[tz] Australian Timezone Abreviations - Next step

Robert Elz kre at munnari.OZ.AU
Fri Oct 26 09:10:32 UTC 2012

    Date:        Sat, 20 Oct 2012 22:56:39 +1100
    From:        Edwin Groothuis <edwin.groothuis at riverbed.com>
    Message-ID:  <50829177.2080901 at riverbed.com>

  | Consider that there are current issues with the way that the Australian
  | timezones are handled in the TZ data because of its ambiguousness (if
  | such a word exist) with other timezones in the world.

We know they're ambiguous.  They always have been.  There never is, nor
ever has been, any attempt to avoid that.   In fact, the only reason we have
the things at all is because the ancient (US centric) API demanded them
to be present.

  | What is stopping the TZ project from using the unambiguous abbreviations
  | so that the people who use the TZ database in Australia or on Australian
  | services don't run into these basic problems anymore?

It sends the wrong message - suggests that it is rational to use the
abbreviations for some purppose or other, when it isn't.

These things should be (when required) displayed to users, and otherwise
ignored, code that does otherwise is broken.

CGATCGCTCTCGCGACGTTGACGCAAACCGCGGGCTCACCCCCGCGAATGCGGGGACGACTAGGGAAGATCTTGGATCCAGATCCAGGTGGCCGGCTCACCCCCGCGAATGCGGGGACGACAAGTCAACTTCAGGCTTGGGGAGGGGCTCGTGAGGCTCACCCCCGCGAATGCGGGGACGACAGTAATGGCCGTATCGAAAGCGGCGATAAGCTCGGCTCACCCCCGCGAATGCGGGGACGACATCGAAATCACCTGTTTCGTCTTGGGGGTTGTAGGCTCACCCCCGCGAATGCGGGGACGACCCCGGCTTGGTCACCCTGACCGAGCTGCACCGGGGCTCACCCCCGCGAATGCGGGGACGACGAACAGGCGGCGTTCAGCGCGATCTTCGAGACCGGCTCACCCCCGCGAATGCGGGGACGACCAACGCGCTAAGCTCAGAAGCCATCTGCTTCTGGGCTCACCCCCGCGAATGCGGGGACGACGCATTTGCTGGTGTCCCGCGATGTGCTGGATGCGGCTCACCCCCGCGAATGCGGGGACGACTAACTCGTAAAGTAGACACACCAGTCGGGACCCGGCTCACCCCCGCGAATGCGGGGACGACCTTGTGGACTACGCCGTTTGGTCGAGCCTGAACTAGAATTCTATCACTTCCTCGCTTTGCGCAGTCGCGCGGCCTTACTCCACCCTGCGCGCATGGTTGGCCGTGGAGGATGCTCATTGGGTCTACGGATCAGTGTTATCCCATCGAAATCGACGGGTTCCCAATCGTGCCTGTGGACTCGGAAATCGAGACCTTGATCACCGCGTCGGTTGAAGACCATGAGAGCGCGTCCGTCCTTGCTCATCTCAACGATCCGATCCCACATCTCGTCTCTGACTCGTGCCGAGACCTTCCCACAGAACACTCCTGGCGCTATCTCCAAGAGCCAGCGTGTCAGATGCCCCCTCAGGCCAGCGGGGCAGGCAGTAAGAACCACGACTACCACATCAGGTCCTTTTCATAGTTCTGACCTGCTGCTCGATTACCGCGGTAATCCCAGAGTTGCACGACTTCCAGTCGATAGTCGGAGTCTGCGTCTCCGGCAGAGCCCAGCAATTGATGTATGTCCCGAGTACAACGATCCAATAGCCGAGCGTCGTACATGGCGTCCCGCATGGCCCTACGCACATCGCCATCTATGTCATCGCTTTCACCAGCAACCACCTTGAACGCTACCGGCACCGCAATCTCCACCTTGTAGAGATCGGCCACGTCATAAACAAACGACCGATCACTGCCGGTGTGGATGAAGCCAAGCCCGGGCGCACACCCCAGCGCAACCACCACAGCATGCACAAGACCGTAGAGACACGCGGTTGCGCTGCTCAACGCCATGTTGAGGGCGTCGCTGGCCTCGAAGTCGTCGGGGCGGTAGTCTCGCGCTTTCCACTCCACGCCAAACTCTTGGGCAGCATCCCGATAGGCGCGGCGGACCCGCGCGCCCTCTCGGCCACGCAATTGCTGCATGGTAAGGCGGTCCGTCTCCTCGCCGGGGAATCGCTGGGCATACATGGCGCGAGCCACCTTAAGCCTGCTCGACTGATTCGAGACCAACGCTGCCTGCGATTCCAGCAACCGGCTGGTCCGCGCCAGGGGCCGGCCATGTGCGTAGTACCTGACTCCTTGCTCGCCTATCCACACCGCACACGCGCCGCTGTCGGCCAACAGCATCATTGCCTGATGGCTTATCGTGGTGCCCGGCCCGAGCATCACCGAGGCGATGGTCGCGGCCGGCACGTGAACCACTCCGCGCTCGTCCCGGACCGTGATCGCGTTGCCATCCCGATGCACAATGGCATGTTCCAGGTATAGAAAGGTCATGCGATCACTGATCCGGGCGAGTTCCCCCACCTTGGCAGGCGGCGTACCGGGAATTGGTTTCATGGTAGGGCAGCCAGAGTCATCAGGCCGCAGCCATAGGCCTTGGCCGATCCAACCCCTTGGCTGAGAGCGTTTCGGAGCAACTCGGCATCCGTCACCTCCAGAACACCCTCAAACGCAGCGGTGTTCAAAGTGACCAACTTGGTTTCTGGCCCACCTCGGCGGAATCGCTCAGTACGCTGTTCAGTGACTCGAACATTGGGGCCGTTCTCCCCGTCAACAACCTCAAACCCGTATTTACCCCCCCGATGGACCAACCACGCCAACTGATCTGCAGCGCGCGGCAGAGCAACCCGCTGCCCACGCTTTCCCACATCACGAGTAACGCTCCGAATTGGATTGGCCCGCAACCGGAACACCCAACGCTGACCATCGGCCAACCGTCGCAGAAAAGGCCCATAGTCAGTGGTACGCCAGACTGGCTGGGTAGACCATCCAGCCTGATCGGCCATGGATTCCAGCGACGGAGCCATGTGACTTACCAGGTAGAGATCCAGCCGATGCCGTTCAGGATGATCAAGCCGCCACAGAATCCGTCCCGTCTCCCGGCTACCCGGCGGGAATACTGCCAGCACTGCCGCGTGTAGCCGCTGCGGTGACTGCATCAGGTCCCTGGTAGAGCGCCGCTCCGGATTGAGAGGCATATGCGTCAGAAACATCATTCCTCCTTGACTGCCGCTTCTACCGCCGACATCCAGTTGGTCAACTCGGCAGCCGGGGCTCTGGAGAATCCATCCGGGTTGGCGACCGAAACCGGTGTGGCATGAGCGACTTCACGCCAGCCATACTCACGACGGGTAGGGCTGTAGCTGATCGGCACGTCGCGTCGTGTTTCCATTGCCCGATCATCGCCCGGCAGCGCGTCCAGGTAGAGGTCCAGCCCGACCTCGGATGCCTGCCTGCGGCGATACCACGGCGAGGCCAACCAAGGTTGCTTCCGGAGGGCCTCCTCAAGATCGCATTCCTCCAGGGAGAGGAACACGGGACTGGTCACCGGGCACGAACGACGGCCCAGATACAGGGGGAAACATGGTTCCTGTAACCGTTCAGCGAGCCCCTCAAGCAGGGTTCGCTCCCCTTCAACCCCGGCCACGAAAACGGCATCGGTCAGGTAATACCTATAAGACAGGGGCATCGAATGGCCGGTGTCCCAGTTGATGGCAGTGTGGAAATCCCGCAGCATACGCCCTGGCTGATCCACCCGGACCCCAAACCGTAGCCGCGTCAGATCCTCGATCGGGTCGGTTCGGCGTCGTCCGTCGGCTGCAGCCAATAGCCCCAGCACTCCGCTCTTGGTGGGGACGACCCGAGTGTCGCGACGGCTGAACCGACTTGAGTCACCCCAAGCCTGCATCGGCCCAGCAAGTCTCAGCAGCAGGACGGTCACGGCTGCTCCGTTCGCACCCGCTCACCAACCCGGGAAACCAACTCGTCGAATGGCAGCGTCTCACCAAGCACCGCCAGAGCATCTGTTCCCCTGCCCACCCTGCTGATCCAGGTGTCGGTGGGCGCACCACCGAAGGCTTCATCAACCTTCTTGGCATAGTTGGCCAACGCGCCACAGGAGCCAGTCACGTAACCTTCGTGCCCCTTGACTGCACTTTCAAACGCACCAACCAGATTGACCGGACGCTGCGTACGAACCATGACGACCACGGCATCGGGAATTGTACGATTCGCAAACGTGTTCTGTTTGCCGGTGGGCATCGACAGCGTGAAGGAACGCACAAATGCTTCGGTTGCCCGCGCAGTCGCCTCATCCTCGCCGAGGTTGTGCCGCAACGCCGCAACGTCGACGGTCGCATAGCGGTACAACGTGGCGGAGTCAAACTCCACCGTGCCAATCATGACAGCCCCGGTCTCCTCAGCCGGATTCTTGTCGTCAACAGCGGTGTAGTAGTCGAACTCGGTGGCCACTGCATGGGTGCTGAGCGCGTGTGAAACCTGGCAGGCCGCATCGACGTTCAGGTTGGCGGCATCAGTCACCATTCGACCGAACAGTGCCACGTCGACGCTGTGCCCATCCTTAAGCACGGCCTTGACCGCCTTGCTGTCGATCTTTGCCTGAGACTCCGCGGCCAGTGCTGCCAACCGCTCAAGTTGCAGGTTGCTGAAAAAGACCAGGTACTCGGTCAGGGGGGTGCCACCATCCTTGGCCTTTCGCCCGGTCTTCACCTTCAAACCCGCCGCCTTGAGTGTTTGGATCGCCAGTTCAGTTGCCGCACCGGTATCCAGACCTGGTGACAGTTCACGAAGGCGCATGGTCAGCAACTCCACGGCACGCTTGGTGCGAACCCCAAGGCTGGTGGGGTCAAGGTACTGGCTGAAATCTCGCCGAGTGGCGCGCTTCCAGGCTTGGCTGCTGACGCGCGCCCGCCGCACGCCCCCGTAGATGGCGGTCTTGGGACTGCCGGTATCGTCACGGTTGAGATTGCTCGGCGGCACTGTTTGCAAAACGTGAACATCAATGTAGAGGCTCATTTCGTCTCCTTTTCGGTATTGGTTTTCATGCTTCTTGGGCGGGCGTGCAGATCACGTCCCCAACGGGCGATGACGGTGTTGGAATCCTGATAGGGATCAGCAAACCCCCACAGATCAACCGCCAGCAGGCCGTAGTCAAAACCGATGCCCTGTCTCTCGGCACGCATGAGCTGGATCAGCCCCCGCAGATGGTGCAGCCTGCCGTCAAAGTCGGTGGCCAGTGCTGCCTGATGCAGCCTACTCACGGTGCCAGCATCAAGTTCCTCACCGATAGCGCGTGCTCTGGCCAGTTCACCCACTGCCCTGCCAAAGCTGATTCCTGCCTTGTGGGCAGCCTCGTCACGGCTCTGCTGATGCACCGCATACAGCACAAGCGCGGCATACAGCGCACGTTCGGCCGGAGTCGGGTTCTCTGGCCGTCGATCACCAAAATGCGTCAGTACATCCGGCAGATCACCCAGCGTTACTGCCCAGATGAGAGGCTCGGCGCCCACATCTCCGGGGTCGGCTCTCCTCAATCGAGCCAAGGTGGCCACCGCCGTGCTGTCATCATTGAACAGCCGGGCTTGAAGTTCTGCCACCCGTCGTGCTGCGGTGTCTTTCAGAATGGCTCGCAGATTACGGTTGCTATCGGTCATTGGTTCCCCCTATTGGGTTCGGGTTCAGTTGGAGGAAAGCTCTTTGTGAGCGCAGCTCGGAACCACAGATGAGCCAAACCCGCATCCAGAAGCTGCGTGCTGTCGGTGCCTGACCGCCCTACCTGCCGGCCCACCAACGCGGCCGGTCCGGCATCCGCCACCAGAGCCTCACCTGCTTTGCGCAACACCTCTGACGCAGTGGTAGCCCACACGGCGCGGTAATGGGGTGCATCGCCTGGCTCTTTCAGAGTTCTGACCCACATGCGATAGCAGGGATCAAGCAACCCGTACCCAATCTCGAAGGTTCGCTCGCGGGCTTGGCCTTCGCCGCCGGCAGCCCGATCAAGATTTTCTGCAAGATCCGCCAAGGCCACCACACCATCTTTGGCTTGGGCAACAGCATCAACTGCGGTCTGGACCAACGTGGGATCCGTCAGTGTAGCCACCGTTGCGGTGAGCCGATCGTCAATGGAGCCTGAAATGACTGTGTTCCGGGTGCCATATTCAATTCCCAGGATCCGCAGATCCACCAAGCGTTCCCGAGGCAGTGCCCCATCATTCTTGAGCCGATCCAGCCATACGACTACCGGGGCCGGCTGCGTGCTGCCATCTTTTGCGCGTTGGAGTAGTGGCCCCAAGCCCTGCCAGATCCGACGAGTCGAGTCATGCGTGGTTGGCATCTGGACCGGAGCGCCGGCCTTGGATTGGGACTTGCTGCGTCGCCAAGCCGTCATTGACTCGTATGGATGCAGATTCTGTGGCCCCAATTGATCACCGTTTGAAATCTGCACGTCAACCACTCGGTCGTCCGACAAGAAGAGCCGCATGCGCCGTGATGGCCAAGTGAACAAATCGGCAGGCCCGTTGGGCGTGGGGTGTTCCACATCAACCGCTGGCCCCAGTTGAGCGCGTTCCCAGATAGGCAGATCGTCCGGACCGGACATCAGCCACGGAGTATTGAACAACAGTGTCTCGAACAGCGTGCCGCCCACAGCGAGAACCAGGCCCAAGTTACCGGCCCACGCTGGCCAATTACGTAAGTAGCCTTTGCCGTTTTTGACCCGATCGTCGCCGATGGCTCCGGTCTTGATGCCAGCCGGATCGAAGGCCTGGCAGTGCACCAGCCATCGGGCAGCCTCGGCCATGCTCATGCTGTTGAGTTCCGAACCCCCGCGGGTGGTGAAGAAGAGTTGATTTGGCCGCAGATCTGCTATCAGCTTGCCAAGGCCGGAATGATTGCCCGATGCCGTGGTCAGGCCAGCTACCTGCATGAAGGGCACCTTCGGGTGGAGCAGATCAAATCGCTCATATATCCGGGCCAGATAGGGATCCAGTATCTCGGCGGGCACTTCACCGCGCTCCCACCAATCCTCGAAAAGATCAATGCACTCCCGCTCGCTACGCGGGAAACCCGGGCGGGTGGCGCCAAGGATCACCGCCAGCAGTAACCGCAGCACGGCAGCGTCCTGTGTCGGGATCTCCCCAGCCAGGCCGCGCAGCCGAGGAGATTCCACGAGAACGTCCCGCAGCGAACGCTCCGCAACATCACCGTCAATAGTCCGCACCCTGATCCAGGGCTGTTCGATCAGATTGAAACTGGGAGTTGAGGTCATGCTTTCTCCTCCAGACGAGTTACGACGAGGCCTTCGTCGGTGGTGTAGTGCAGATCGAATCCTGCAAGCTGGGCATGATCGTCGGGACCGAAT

Hiding the bugs (a little) by making the abbreviations a little less
ambiguous, so the code breaks less often, is 100% the wrong thing to do,
rather when we have the option (which is not all that often) we should
deliberately use ambiguous abbreviations to make erroneous code fail
more often, so it can get fixed sooner.

Attempting to paper around this issue, by altering some abbreviations so
they're not ambiguous is just the same basic approach as the computer
manufacturers who "avoided the problems" with code that referenced *0
by making sure there was valid memory at address 0 that processes could
access, and putting a null byte there, so *0 and "" even had the same
apparent value - as they happened to have on PDP-11's (running unix).

Doing that seemed to avoid problems with lots of broken programs,
but overall it did a big disservice to the community everywhere,
and allowed more & more broken programs to be deployed, rather than
assisting getting the problems fixed.   Only when we got more systems
that refused to go that route, and cause programs containing references
to *0 to break did code authors actually get the message and begin to
fix those bugs.


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